If you are a lawyer you probably have a few “favourite” mediators – chosen because you like their approach. What do you like about them? What qualities are important to you? In my legal practice I’ve been appointing mediators for years now, and I have my favourites too. One of the reasons I became a mediator is because, by observing many mediators in action – good, bad and indifferent - I developed a clear understanding of what skills I expect them to demonstrate.
In no particular order, a good mediator needs to be: honest and honourable, reliable, open, intelligent, adaptable, persistent, creative, likeable, patient, assertive, energetic, wise – I could go on. He or she needs to understand at an intuitive level the dynamics of a negotiating process; to be able to read people well; to know when to speak and when to shut up; to have a mastery of the anatomy of the dispute, both legal, commercial and emotional. Body language needs to reflect all of these qualities, or they may look contrived. He or she needs to be interested and willing to listen and observe, and then act on the information gleaned.
I believe the personal qualities of a mediator are more important than particular areas of specialism. Consequently I am comfortable mediating most kinds of legal dispute. By the time the parties find themselves at mediation the issues have generally crystallised sufficiently for an experienced and competent person to understand them, regardless of subject-matter. But, much more importantly, mediations are not about issues, they are about interests. In almost every mediation, the sooner the disputants stop talking about the issues and start talking about their real interests, the sooner we all get to go home.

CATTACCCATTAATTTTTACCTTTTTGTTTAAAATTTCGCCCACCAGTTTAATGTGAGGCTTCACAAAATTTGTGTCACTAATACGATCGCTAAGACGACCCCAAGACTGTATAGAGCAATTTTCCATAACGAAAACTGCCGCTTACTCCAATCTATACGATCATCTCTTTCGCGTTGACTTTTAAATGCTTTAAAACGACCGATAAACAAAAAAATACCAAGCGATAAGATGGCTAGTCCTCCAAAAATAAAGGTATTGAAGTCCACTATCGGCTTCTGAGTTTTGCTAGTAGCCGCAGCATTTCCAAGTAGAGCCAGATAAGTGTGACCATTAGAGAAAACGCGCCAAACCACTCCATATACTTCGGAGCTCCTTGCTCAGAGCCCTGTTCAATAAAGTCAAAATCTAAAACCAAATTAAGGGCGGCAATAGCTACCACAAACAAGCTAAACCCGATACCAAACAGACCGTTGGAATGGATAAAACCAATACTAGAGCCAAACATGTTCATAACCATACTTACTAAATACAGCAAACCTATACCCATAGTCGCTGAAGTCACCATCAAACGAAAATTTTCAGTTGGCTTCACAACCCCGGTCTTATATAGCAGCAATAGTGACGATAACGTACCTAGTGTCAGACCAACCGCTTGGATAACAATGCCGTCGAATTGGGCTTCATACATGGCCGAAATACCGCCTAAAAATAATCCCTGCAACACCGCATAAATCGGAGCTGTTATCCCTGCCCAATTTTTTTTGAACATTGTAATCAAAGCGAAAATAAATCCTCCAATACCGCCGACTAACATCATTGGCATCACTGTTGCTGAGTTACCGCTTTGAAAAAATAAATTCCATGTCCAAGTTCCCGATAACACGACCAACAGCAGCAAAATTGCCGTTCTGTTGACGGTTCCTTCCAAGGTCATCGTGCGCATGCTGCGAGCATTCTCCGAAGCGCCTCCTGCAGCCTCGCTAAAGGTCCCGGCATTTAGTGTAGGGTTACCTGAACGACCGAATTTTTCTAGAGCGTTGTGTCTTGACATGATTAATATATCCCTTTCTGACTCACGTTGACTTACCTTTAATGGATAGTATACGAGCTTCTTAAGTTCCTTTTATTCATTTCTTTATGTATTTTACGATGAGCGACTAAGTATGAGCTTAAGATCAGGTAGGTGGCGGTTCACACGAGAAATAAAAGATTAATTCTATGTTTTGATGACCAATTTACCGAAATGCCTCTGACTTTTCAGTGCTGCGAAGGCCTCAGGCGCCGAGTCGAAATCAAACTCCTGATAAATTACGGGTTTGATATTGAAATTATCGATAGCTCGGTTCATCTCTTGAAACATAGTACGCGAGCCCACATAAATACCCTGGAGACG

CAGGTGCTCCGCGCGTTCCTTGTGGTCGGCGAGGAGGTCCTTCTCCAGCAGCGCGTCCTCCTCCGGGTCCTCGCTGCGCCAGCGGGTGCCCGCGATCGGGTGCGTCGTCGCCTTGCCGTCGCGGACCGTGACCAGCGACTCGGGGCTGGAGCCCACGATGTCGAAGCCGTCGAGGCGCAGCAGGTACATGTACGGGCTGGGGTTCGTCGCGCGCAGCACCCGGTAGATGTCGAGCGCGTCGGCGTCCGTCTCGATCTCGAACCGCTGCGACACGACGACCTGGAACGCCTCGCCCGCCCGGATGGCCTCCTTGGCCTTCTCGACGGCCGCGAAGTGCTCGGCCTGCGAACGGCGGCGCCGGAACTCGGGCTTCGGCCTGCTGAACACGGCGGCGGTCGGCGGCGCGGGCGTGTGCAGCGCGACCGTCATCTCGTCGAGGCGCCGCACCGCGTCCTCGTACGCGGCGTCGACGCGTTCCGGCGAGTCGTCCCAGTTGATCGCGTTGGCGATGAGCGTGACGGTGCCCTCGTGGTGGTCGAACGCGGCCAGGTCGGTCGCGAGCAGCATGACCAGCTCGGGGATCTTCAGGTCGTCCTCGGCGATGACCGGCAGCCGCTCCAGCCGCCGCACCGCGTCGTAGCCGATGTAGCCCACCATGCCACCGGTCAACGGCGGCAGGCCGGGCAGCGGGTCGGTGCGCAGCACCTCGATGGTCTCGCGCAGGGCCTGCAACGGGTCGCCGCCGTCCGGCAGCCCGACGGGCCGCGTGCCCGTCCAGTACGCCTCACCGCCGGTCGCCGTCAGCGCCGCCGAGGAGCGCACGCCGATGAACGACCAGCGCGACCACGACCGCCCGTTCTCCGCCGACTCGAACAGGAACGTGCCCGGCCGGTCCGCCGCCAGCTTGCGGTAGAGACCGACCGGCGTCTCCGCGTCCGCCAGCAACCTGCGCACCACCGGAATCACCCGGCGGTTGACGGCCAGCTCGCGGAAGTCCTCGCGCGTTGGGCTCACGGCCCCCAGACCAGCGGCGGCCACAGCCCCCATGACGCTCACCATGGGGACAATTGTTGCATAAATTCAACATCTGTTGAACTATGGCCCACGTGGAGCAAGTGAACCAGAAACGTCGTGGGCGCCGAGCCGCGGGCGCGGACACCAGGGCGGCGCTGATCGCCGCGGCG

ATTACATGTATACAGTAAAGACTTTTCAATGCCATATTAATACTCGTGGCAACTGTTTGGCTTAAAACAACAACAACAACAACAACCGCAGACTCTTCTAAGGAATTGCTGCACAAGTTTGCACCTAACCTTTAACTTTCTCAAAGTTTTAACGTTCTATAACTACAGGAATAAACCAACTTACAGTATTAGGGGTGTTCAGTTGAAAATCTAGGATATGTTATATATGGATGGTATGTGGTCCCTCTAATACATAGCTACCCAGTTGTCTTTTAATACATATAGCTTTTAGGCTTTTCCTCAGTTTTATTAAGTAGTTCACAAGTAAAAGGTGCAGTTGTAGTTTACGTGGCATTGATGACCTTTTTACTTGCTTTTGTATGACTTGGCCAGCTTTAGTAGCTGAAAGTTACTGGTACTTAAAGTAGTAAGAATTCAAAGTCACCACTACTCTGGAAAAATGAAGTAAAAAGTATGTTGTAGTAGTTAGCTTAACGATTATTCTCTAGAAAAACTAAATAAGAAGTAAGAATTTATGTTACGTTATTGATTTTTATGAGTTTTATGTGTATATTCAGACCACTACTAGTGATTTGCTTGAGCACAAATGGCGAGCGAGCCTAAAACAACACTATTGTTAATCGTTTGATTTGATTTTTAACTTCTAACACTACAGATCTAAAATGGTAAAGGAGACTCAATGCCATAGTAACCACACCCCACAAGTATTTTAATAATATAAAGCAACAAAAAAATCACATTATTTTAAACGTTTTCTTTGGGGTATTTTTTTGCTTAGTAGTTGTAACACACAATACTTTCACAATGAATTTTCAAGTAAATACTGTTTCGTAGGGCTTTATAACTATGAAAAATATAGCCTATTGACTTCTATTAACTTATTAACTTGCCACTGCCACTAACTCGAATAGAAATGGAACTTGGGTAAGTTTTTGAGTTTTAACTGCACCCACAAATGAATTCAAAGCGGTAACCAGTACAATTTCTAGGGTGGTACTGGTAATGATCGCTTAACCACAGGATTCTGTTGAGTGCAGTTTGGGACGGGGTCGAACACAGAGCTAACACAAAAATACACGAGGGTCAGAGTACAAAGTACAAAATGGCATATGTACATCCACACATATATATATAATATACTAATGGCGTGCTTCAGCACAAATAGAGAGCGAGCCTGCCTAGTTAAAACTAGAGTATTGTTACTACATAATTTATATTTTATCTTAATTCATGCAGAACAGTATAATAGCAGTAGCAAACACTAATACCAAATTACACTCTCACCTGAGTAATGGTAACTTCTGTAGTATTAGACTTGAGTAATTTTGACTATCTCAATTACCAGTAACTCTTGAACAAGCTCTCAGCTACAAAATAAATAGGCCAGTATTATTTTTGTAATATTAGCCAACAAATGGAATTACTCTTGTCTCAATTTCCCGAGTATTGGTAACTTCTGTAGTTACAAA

My current settlement rate is over 90%. I do not like failed mediations; they ruin my day. I try my very best to secure settlement on the day, or at the very least an agreed pathway to settlement. But I'm not a magician. When a mediation fails, it may be because it was never realistically going to settle in the first place - for whatever reason there was insufficient congruity of interest. Or it may be because the mediator failed to identify and draw out the mutual interest. The real art of mediation lies in excavating beneath a "position" and discovering a need or a want. Needs and wants are the engine and wheels of every successful negotiation.
I am happy to accept mediations both throughout the United Kingdom and abroad. I accept appointments to mediate most disputes including:
• Commercial and contract
• Land and property
• Construction and engineering
• Professional negligence
• Personal injury
• Clinical negligence
• Marriage and relationship breakdown: custody and property
• Employment claims and workplace disputes
• Community, neighbour and boundary disputes
• Consumer claims
I am a Member of the Civil Mediation Council. I subscribe to the European Code of Conduct for Mediators. I carry professional indemnity insurance, details available on request.
I always ask for feedback on my performance as a mediator; it helps my professional development and keeps me on my toes. For details of recent feedback from disputants, click here.
If you would like an informal chat about a possible appointment, give me a call or drop me an email.